It took me three tries over a span of six years before I finally made it to Bitchin’ Party. I’d first heard about it back in 2008 or 9, maybe from a SlashCast podcast episode, my memory is hazy… but what I learned at the time was that there was a multi-fandom con taking place every other year, not too far from Seattle, and everyone had a blast there. Count me in! Where do I sign up? I then proceeded to miss them like clockwork, remembering only during off years until finally in 2016, I got my shit together and signed up, only to find out that 2016’s Bitchin’ Party would be its last.*
Bitchin’ Party, otherwise known as Pacificon, or the Pacific Writers Convention (when you booked your hotel room) is an intimate, bi-annual, multifandom, slash-friendly convention, capping at 100 attendees. For three days in April, I was surrounded by like-minded, fandom-centric, super-creative fans, who were passionate about their art and writing and vidding and podcasting and archiving and their fandoms. Not surprising, Bitchin’ Party people are a welcoming and very cool bunch of folks.
BrynnMck, the founding force behind Pacificon, was kind enough to take the time out of running the convention to let me ask her all kinds of questions about how Bitchin’ Party came to be, where she is in fandom, and after almost a decade, why this would be her last year helming the Bitchin’ Party ship. Thank you Brynn. For everything. It really was a bitchin’ party.
* As fandom awesomeness always endures, Bitchin’ Party will continue! In June, it was announced that a new team would take the party into 2018 and beyond! Stock up on extra beers and sodas!
“This is the basement. It’s where we keep extra beers and sodas for our bitchin’ parties that we have quite frequently. ” – Dante’s Cove
Curious: Let’s start from the beginning. When did you first get into fandom?
Brynn: I graduated from college in 2000 and I had a pretty boring job where I was answering phones, so I had some downtime. At the time, Dark Angel was on and I started looking online for Dark Angel spoilers, and I found fic. That was not a thing that I had any idea that people did! I had written fic–when I was 12 I was writing Terminator fic–but I didn’t realize that that was a thing that other people did. And so then I found fanfiction.net, and spent a lot of time at that job reading fan fiction. That was my first introduction that fandom was a thing, and that people participated in it.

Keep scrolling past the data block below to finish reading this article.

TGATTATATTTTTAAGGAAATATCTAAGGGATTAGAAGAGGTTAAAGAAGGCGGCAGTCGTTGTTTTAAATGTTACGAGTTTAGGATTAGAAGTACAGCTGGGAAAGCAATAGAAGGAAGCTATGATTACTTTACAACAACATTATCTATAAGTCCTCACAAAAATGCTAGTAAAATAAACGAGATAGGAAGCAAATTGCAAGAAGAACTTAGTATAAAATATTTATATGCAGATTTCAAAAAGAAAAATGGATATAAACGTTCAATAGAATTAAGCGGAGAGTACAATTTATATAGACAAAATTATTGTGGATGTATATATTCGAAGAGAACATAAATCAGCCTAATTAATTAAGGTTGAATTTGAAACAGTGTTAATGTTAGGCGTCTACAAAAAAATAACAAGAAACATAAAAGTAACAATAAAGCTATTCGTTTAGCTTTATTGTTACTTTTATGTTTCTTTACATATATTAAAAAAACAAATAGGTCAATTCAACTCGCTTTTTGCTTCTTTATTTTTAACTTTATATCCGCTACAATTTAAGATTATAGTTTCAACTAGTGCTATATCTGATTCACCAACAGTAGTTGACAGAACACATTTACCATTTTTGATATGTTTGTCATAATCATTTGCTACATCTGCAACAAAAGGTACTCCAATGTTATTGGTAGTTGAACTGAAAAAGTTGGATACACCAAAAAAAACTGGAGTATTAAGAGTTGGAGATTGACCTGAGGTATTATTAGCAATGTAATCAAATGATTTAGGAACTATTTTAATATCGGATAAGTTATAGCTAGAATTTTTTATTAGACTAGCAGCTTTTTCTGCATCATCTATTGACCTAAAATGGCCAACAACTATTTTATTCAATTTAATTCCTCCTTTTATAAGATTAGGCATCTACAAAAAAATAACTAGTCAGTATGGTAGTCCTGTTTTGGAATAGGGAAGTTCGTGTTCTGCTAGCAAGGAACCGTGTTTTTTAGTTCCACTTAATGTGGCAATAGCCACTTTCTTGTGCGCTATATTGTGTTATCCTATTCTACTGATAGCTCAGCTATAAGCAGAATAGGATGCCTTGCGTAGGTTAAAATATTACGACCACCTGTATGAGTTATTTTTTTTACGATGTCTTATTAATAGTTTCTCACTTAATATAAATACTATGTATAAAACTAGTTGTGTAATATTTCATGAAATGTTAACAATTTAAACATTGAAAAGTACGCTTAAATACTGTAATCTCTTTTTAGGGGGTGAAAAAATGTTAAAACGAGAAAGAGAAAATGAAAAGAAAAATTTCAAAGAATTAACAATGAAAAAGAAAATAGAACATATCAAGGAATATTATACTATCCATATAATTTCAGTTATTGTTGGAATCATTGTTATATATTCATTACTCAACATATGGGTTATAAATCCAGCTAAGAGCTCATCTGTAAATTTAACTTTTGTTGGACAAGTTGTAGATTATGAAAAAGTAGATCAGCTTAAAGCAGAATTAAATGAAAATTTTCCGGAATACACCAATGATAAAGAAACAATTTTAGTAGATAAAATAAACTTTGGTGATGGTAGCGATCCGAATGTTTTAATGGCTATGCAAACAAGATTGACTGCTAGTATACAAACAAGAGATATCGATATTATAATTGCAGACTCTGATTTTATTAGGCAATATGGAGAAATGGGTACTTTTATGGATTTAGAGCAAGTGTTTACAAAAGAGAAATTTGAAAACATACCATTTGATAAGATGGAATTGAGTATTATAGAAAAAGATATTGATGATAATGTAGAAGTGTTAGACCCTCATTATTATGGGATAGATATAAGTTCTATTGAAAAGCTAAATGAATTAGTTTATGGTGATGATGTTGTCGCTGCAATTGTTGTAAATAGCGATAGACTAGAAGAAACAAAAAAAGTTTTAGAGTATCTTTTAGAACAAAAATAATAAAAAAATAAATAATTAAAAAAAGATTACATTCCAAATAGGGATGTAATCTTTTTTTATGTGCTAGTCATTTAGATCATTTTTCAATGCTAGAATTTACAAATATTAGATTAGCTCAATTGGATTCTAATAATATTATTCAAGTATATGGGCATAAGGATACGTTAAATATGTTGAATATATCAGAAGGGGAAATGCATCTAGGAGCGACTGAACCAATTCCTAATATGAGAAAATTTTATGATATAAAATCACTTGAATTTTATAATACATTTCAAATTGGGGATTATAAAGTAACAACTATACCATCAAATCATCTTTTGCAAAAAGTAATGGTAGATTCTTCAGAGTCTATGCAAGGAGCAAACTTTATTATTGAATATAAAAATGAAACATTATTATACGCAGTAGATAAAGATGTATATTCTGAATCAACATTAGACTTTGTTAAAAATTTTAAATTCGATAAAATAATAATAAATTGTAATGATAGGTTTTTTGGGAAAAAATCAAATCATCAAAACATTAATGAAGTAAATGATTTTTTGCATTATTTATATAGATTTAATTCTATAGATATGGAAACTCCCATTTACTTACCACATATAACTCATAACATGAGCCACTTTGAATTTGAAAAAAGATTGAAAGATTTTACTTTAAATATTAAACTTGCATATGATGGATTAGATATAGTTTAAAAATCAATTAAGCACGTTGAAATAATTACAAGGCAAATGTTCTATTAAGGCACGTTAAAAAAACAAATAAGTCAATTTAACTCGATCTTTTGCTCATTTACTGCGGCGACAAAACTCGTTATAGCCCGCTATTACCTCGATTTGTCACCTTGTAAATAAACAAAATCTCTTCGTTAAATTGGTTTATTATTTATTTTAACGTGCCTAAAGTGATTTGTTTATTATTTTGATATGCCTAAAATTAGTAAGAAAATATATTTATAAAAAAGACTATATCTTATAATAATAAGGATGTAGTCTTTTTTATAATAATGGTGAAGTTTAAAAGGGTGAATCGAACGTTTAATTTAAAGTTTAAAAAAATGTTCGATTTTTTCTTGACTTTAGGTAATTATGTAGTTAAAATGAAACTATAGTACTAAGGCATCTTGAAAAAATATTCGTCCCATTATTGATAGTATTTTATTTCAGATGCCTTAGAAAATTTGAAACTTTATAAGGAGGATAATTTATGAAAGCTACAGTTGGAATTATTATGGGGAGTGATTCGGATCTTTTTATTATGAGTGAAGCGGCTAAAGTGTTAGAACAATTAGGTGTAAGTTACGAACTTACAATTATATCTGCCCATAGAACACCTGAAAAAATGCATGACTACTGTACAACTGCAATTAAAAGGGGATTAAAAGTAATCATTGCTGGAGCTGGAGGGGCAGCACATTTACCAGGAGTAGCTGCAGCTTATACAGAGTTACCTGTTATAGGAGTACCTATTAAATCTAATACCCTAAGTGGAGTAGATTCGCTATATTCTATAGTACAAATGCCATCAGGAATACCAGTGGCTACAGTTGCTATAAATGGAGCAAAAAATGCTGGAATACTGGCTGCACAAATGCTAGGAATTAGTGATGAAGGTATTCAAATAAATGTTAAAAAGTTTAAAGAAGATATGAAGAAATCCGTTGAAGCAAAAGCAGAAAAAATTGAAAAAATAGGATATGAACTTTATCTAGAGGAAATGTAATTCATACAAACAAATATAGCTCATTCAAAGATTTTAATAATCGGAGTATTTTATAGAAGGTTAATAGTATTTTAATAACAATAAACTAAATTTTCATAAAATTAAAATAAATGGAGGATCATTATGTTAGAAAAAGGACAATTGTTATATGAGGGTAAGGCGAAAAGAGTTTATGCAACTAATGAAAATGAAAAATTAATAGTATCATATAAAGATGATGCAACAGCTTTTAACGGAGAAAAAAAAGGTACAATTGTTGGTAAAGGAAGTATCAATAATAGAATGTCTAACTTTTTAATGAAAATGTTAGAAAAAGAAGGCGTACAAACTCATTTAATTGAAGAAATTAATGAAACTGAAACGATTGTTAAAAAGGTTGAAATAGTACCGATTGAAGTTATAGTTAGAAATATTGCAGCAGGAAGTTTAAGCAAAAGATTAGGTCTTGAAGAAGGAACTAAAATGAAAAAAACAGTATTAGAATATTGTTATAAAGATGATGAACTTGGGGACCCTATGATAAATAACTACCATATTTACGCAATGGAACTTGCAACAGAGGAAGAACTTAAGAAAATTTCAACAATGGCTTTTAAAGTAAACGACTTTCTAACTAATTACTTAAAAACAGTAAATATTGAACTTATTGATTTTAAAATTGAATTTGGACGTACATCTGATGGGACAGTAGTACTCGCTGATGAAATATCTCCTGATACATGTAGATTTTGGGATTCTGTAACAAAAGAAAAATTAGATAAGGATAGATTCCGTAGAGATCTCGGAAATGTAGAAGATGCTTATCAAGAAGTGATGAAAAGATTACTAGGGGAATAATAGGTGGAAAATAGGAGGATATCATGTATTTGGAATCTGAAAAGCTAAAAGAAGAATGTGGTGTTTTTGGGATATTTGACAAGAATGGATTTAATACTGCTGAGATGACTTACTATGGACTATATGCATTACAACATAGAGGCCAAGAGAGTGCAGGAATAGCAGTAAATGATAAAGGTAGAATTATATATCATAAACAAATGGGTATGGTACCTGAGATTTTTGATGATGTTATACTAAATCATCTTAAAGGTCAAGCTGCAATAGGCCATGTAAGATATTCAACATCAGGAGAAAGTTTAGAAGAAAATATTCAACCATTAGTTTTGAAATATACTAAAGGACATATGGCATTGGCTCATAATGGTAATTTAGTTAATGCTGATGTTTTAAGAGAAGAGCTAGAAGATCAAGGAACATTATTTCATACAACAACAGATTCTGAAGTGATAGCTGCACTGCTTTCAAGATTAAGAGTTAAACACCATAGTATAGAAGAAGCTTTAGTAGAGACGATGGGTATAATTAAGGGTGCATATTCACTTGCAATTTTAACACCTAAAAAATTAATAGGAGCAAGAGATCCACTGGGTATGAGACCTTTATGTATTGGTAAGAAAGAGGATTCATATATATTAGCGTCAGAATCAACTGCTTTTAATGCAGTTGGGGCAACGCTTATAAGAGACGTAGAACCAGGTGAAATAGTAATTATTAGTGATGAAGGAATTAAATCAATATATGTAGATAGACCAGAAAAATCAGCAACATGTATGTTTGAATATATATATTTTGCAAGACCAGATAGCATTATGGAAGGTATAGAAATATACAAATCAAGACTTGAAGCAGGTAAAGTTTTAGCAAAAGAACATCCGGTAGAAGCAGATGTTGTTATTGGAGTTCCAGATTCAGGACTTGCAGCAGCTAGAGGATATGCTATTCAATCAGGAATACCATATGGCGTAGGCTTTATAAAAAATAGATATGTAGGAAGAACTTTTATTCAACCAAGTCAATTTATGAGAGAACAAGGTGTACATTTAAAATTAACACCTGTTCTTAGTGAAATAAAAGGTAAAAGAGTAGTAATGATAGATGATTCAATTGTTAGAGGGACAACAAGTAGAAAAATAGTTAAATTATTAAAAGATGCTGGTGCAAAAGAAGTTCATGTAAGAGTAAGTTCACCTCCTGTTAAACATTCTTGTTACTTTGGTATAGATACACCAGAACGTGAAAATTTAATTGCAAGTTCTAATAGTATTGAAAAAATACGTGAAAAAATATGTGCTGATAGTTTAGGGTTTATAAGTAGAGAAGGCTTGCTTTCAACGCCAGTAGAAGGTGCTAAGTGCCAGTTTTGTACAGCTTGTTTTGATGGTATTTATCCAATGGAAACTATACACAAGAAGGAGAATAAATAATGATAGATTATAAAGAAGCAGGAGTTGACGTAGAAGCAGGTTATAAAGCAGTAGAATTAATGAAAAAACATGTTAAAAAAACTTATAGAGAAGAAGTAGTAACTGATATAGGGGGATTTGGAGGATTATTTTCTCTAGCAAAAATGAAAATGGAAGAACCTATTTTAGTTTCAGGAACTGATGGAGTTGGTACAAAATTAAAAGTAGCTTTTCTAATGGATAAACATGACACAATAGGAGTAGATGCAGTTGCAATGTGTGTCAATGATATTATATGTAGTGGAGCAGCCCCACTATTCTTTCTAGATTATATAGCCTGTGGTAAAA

Curious: How did you start interacting with other fans?
Brynn: I wrote a few fics, and I think it was mostly through commenting and beta-ing. I think there might have been one message board or something that I participated in a little bit. I did make one friend through that fandom that I was actually remained friends with through the LJ years, and he actually came to Bitchin’ Party a few years ago.
But my first real fannish community was Buffy. I ended up on a Buffy/Spike board, a forum called We Band of Buggered. That was where I met my first community of fannish friends, and then a lot of people migrated to LJ, so I did too, and it kind of spread from there.
Curious: Did you go to cons or meetups?
Brynn: No, I’d been to a couple of the big cons with celebrity guests, but I’d never been to a fan convention before I ran the first Bitchin’ Party.
Brynn: I had no idea what I was doing. The way it came about was that I had gotten into Due South fandom, so I ended up knowing a lot of people who were doing Muskrat Jamboree, which is a very similar fan convention in Boston. The reason it was so similar is because basically, I got into Due South fandom a little bit too late to go to Muskrat Jamboree the first time.
Curious: I didn’t know Muskrat Jamboree started as a Due South convention.
Brynn: When it started, the people who ran it were primarily into Due South at the time, and Canadian 6 Degrees, and so a lot of people who came to that first one were Due South fans just because it was people that they knew. It was very similar to BItchin’ Party because it was a multi-fandom, slash-friendly con. I got into the fandom a little bit too late to go to that, but everybody seemed like they had so much fun, and I was like, “I want to do that here.”
Brooklinegirl, who is the organizer for Muskrat Jamboree–or was, as far as I know they actually finished up last year–is a friend of mine, and so she gave me a lot of great advice on how you actually make something like this happen. I took a lot from the structure of MJ.
Curious: Did you ask the local fandom folks if there was a big enough interest in a West Coast con?
Brynn: I think I must have. There was a pretty decent contingent of Seattle, Portland, and West coast fans. Yeah, I think must have asked people. I think it was November when I decided to do it, and then the con was in the spring, so it was a pretty short lead time for the first time. It really was the benefit of not really knowing what you’re getting into, where it’s just like, “Oh, sure. I can do that.”